The middle mouse button is able to roll forward or back, however, it is also able to be pressed down and clicked just like a button.  If you do this on a link then it will open up that link in a new tab.  This is a lot quicker than pressing right-click and clicking on “open in a new tab.”  It is an easier way to research certain items by simply clicking in order to open new tabs.

If you are feeling the super lazy you can hold CTRL and press Tab to scroll through your tabbed windows – or you can even hold Alt and press Tab to see a screen of windows – which shows all of the items you have active at the moment, including your tabbed windows.

2 – You may find hidden menus within context menus on Windows

Some article and icon buttons on Microsoft Windows may be right-clicked on to reveal a context menu. Some icons you are able to hold shift upon in order to reveal an even bigger listed menu.  You should try it on your hard drive file.  This is a very nice little trick to use if you are a hardcore windows user.

3 – You are able to select columns of text with some Windows applications

On some applications you are able to select text on a vertical level as opposed to on a horizontal level.  You do this by holding the ALT key and then dragging the mouse across the text you would like to highlight.  This may be done on some versions of Microsoft word and many advanced editors that word have created.  You will even find that you can use this technique on the fantastic code writing software known as Notepad++.

4 – You are able to drag and drop items into some menus

When you right click on the bottom taskbar/icon bar, a contextual menu pops up. In many cases whilst this menu is open you are able to grab certain icons and add them in there. For example if you right clicking the folder icon on in the bottom left of the taskbar (next to the start menu), you will see a list of your most recent file accesses.

Click and hold onto an icon on your desktop and drag it into the open menu to pin it to the folder menu. Every time you right-click the folder you will see two lists. One list is your usage and the other is the list you created. You can use this instead of having to search through the directories on your computer to find files.

5 – Sometimes you are able to select chunks of text.

If you would like to select a big chunk of text, you can hold the CTRL button and highlight the section of text whilst avoiding the other end selected texts pieces.  This is a nice alternative to having to highlight in a horizontal direction only, because the horizontal selection process is all-inclusive and does not allow you to omit certain parts of text.

About the author – My name is Sonia Jackson. I represent the web-site We’ll help you to solve all problems with writing different essays and research papers in a short time; we’ll answer all your questions and give you useful advice.

The Battle for Access

If governments fund scientific research, should for-profit publishers be able to copyright the findings? In 2015, Elsevier, a major publisher of academic journals, filed a lawsuit against Sci-Hub, a website started in 2011 that now houses roughly 60 million pirated articles for free download — a violation of copyright law.

In 2016, the case turned an ongoing debate about access to research in the digital age into a public debate. Open-access advocates, like Sci-Hub’s founder, Alexandra Elbakyan, contend that freely sharing research promotes faster innovation. And it doesn’t exclude scientists who work at institutions that can’t afford journal subscriptions, which range from hundreds to tens of thousands of dollars. But traditional “gatekeeper” publishers like Elsevier worry that sites like Sci-Hub could lower standards and promote irresponsible science. Discover asked all sides to weigh in on the future of scientific publishing.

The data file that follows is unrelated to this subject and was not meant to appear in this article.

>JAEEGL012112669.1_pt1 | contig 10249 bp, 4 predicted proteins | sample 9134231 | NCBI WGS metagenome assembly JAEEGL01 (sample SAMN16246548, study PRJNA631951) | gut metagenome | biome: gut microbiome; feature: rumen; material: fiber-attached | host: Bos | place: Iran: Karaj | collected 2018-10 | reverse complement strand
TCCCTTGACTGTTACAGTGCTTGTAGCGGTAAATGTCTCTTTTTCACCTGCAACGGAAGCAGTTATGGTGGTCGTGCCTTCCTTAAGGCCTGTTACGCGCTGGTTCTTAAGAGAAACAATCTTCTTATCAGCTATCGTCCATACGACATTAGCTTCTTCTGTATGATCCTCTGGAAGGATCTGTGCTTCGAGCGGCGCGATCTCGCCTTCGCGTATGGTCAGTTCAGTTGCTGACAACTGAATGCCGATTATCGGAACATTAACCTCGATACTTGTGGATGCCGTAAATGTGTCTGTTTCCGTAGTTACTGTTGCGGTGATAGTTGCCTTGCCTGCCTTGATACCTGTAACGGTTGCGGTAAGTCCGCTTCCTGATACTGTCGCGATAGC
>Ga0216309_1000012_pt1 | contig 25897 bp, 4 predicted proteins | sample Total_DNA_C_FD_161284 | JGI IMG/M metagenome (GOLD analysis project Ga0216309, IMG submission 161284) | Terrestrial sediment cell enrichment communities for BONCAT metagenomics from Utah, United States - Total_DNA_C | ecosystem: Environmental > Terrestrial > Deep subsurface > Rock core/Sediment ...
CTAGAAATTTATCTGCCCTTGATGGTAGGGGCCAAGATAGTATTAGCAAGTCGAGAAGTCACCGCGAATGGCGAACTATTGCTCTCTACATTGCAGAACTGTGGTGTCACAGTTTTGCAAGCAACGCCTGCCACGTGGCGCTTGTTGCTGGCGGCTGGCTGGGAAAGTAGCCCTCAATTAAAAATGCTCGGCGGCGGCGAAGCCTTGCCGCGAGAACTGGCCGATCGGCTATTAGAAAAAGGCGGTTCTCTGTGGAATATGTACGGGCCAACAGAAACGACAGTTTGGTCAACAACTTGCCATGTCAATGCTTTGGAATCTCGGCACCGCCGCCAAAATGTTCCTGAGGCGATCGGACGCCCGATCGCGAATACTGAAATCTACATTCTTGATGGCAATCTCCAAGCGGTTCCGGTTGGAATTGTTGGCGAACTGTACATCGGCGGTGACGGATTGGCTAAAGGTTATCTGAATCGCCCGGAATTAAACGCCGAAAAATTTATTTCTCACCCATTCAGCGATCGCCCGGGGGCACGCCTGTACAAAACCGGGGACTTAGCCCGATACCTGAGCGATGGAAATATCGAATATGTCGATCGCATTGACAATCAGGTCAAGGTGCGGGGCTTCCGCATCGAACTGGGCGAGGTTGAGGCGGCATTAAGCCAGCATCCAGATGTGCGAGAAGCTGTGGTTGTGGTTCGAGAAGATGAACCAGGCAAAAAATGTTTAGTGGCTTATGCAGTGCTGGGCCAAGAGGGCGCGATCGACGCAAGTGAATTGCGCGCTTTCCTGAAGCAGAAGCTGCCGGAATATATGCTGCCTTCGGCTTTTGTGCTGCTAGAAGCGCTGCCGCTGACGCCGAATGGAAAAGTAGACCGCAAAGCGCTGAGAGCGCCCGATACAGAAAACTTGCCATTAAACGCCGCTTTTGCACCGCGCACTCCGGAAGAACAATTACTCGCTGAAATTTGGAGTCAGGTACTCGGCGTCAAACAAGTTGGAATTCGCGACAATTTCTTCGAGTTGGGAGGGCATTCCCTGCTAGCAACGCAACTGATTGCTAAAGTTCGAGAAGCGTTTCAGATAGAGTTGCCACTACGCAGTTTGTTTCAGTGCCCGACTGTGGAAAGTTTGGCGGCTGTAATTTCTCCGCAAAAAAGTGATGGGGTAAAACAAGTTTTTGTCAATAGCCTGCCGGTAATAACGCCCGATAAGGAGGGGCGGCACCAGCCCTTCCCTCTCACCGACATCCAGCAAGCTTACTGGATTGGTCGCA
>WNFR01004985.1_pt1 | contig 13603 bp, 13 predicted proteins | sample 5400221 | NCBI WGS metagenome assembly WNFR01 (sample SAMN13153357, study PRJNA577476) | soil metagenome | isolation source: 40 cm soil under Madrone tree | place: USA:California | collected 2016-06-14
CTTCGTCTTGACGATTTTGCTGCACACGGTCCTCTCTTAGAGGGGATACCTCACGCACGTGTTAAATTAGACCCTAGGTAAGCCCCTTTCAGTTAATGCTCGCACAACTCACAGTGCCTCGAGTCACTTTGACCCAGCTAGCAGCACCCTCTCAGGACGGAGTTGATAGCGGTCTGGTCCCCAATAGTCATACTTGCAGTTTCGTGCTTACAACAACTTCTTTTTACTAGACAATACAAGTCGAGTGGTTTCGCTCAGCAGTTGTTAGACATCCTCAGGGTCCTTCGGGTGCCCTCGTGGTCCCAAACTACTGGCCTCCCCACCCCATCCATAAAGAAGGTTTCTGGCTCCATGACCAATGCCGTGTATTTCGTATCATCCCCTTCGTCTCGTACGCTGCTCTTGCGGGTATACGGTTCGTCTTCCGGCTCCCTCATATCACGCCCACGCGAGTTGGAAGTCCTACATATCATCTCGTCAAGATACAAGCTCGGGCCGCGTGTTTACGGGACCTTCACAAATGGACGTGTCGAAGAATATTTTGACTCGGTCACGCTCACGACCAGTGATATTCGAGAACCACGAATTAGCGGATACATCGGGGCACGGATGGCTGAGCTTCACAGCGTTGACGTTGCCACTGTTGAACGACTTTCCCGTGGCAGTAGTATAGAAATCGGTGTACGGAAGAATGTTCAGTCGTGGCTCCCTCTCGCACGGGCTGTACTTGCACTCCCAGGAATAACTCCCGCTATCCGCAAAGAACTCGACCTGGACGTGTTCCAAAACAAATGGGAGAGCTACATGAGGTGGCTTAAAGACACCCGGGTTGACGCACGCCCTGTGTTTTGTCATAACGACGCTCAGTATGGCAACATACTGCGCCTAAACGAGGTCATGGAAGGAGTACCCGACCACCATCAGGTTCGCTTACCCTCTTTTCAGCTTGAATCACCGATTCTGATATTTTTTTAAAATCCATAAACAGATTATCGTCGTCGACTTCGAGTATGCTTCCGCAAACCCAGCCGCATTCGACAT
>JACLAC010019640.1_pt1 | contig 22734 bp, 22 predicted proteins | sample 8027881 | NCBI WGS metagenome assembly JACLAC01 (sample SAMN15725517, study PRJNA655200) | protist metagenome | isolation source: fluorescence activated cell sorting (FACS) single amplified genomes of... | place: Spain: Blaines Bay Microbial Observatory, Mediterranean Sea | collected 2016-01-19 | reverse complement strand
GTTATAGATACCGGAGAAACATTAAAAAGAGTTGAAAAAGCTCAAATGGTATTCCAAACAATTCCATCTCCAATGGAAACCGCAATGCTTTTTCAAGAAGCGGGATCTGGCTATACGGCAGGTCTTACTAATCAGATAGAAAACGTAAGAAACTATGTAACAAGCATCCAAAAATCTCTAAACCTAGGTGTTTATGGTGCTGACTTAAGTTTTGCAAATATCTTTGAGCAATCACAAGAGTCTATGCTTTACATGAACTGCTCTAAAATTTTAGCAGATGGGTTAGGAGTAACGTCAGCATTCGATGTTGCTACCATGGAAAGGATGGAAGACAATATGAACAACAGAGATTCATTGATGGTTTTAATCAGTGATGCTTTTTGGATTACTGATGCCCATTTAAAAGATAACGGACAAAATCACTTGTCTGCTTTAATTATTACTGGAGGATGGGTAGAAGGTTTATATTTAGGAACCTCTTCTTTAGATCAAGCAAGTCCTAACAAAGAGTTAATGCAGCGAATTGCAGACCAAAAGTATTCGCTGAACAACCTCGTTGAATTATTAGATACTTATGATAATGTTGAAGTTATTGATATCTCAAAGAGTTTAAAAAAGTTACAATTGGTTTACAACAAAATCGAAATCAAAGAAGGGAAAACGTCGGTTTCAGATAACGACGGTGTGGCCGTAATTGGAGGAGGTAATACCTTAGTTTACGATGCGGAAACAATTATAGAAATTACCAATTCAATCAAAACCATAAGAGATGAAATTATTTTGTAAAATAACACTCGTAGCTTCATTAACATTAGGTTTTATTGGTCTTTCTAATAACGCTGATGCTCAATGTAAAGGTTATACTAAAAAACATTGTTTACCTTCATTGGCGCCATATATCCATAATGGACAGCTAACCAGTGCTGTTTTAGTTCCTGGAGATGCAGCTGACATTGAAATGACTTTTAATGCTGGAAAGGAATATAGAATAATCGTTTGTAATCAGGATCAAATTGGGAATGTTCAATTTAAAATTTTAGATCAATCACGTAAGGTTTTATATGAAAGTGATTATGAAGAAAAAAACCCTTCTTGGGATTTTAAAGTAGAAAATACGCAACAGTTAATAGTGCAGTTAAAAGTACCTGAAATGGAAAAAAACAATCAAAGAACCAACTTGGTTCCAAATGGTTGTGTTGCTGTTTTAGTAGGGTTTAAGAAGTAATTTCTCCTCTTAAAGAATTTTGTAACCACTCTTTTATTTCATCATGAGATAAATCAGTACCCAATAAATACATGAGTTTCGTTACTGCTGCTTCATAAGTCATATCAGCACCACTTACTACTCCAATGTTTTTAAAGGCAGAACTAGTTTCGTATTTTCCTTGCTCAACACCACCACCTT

Fred Fenter

Society produces 2.5 million scientific articles per year, a number that’s growing exponentially. Too many of these are still being validated and disseminated according to processes established during the middle of the 20th century. This situation causes inefficiencies and delays in the communication of scientific discovery. Despite the huge advances in information technology, underlying mentalities are slow to change.

Today, subscriptions are paid for through institutional overheads. Authors are under the impression that publishing in a subscription journal is “free.” The reality is that, on a paper-by-paper basis, the subscription model is very expensive. If funding agencies denied use of their overheads for payment of journal subscriptions, for example, the university community would be confronted with a real debate on how to [publish research within] their budget.

Peter Suber

Open access for research literature is as old as the internet and web. In fact, it’s older. [The internet’s predecessor] was created in the 1960s to share research. The first open-access journals and repositories were launched in the 1970s and ’80s. The term open access was coined by the Budapest Open Access Initiative in 2002. Sci-Hub is a newcomer.

Scholarly journals don’t buy their articles from authors, and they haven’t since scholarly journals were invented in the mid-17th century. Researchers write articles for impact, not for money, which frees them to consent to open access without losing revenue. All new research literature is born digital, and the internet can share it with a global audience at zero marginal cost. If you write for impact and not for money, it’s foolish to pass up this beautiful opportunity.